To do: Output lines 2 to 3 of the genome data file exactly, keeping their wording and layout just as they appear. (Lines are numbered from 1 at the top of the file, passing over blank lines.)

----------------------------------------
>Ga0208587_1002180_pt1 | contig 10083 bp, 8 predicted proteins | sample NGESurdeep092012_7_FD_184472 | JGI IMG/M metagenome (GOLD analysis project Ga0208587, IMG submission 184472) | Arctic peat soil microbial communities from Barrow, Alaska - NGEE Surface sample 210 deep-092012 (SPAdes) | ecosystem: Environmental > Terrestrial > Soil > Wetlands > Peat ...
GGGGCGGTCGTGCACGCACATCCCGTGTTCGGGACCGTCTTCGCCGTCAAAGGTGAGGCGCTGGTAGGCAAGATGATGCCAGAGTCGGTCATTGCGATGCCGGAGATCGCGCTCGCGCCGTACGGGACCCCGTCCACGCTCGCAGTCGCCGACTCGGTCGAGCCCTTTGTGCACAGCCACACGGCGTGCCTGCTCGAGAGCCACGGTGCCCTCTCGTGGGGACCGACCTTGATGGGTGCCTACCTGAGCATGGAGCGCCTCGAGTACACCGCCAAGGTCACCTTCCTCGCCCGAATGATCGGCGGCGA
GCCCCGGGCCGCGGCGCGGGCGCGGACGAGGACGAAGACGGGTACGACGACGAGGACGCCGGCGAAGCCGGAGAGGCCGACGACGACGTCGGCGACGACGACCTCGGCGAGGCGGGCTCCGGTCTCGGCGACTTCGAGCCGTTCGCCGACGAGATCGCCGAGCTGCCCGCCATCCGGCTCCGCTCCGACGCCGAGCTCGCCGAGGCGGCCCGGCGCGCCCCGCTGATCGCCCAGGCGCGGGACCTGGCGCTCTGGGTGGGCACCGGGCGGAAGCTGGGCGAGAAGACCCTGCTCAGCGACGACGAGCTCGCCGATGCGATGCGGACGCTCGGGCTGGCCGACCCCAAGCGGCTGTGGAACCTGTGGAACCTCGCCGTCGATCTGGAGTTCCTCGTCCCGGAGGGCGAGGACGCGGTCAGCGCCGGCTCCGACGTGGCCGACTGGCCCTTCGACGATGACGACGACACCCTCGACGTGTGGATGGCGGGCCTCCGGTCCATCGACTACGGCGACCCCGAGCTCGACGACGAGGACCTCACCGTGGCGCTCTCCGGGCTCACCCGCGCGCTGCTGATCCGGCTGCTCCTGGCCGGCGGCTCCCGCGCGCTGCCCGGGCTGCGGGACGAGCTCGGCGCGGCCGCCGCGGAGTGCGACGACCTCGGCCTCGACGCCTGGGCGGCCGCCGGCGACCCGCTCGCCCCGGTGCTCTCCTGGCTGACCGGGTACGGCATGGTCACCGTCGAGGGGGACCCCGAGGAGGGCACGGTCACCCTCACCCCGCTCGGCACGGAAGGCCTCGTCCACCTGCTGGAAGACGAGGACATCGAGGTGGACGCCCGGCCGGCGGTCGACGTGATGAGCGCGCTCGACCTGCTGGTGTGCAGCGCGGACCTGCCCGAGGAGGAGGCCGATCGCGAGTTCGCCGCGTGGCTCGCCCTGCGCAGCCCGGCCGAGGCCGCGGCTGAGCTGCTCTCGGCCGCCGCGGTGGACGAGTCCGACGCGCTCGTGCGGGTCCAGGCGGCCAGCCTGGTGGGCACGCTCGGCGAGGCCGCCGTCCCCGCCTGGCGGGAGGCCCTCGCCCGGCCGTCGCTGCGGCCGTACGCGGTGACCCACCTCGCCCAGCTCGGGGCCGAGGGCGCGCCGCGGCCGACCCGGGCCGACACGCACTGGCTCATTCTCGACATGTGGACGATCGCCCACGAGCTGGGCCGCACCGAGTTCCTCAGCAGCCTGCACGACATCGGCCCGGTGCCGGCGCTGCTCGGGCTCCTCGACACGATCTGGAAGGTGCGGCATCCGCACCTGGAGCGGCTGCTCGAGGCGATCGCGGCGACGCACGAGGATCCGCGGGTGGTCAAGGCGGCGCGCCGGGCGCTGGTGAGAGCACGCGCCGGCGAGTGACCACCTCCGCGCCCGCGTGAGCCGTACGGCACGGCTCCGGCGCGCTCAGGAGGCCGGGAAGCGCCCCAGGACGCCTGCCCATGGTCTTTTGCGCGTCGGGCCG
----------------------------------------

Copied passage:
GGGGCGGTCGTGCACGCACATCCCGTGTTCGGGACCGTCTTCGCCGTCAAAGGTGAGGCGCTGGTAGGCAAGATGATGCCAGAGTCGGTCATTGCGATGCCGGAGATCGCGCTCGCGCCGTACGGGACCCCGTCCACGCTCGCAGTCGCCGACTCGGTCGAGCCCTTTGTGCACAGCCACACGGCGTGCCTGCTCGAGAGCCACGGTGCCCTCTCGTGGGGACCGACCTTGATGGGTGCCTACCTGAGCATGGAGCGCCTCGAGTACACCGCCAAGGTCACCTTCCTCGCCCGAATGATCGGCGGCGA
GCCCCGGGCCGCGGCGCGGGCGCGGACGAGGACGAAGACGGGTACGACGACGAGGACGCCGGCGAAGCCGGAGAGGCCGACGACGACGTCGGCGACGACGACCTCGGCGAGGCGGGCTCCGGTCTCGGCGACTTCGAGCCGTTCGCCGACGAGATCGCCGAGCTGCCCGCCATCCGGCTCCGCTCCGACGCCGAGCTCGCCGAGGCGGCCCGGCGCGCCCCGCTGATCGCCCAGGCGCGGGACCTGGCGCTCTGGGTGGGCACCGGGCGGAAGCTGGGCGAGAAGACCCTGCTCAGCGACGACGAGCTCGCCGATGCGATGCGGACGCTCGGGCTGGCCGACCCCAAGCGGCTGTGGAACCTGTGGAACCTCGCCGTCGATCTGGAGTTCCTCGTCCCGGAGGGCGAGGACGCGGTCAGCGCCGGCTCCGACGTGGCCGACTGGCCCTTCGACGATGACGACGACACCCTCGACGTGTGGATGGCGGGCCTCCGGTCCATCGACTACGGCGACCCCGAGCTCGACGACGAGGACCTCACCGTGGCGCTCTCCGGGCTCACCCGCGCGCTGCTGATCCGGCTGCTCCTGGCCGGCGGCTCCCGCGCGCTGCCCGGGCTGCGGGACGAGCTCGGCGCGGCCGCCGCGGAGTGCGACGACCTCGGCCTCGACGCCTGGGCGGCCGCCGGCGACCCGCTCGCCCCGGTGCTCTCCTGGCTGACCGGGTACGGCATGGTCACCGTCGAGGGGGACCCCGAGGAGGGCACGGTCACCCTCACCCCGCTCGGCACGGAAGGCCTCGTCCACCTGCTGGAAGACGAGGACATCGAGGTGGACGCCCGGCCGGCGGTCGACGTGATGAGCGCGCTCGACCTGCTGGTGTGCAGCGCGGACCTGCCCGAGGAGGAGGCCGATCGCGAGTTCGCCGCGTGGCTCGCCCTGCGCAGCCCGGCCGAGGCCGCGGCTGAGCTGCTCTCGGCCGCCGCGGTGGACGAGTCCGACGCGCTCGTGCGGGTCCAGGCGGCCAGCCTGGTGGGCACGCTCGGCGAGGCCGCCGTCCCCGCCTGGCGGGAGGCCCTCGCCCGGCCGTCGCTGCGGCCGTACGCGGTGACCCACCTCGCCCAGCTCGGGGCCGAGGGCGCGCCGCGGCCGACCCGGGCCGACACGCACTGGCTCATTCTCGACATGTGGACGATCGCCCACGAGCTGGGCCGCACCGAGTTCCTCAGCAGCCTGCACGACATCGGCCCGGTGCCGGCGCTGCTCGGGCTCCTCGACACGATCTGGAAGGTGCGGCATCCGCACCTGGAGCGGCTGCTCGAGGCGATCGCGGCGACGCACGAGGATCCGCGGGTGGTCAAGGCGGCGCGCCGGGCGCTGGTGAGAGCACGCGCCGGCGAGTGACCACCTCCGCGCCCGCGTGAGCCGTACGGCACGGCTCCGGCGCGCTCAGGAGGCCGGGAAGCGCCCCAGGACGCCTGCCCATGGTCTTTTGCGCGTCGGGCCG